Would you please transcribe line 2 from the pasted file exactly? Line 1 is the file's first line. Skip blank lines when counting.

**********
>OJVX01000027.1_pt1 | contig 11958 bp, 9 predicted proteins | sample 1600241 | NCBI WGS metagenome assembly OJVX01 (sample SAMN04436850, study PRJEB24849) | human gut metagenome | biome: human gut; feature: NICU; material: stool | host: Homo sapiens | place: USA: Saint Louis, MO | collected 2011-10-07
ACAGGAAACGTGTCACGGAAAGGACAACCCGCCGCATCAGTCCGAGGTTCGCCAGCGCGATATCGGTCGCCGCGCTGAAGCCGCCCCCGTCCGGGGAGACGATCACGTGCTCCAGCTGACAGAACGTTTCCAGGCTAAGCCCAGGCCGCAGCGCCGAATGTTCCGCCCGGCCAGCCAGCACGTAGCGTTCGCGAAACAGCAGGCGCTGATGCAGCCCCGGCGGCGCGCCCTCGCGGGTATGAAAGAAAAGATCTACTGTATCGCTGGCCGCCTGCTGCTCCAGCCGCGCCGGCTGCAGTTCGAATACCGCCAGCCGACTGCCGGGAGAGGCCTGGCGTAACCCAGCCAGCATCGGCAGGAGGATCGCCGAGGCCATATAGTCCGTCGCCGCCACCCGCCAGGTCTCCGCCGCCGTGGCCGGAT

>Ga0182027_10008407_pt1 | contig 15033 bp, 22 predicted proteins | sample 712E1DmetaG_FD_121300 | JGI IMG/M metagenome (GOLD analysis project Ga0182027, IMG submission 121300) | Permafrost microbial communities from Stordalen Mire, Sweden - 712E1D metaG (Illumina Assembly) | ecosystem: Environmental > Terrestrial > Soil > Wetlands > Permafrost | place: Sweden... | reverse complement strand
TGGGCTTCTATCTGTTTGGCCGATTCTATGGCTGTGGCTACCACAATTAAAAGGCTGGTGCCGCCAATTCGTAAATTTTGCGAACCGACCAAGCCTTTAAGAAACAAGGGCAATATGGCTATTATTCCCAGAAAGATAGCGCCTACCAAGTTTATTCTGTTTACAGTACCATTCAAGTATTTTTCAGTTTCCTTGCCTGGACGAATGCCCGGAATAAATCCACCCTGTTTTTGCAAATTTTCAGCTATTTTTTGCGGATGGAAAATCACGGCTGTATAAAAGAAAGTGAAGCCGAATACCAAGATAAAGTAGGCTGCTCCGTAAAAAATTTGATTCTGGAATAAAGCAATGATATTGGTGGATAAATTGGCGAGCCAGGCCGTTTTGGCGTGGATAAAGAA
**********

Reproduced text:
ACAGGAAACGTGTCACGGAAAGGACAACCCGCCGCATCAGTCCGAGGTTCGCCAGCGCGATATCGGTCGCCGCGCTGAAGCCGCCCCCGTCCGGGGAGACGATCACGTGCTCCAGCTGACAGAACGTTTCCAGGCTAAGCCCAGGCCGCAGCGCCGAATGTTCCGCCCGGCCAGCCAGCACGTAGCGTTCGCGAAACAGCAGGCGCTGATGCAGCCCCGGCGGCGCGCCCTCGCGGGTATGAAAGAAAAGATCTACTGTATCGCTGGCCGCCTGCTGCTCCAGCCGCGCCGGCTGCAGTTCGAATACCGCCAGCCGACTGCCGGGAGAGGCCTGGCGTAACCCAGCCAGCATCGGCAGGAGGATCGCCGAGGCCATATAGTCCGTCGCCGCCACCCGCCAGGTCTCCGCCGCCGTGGCCGGAT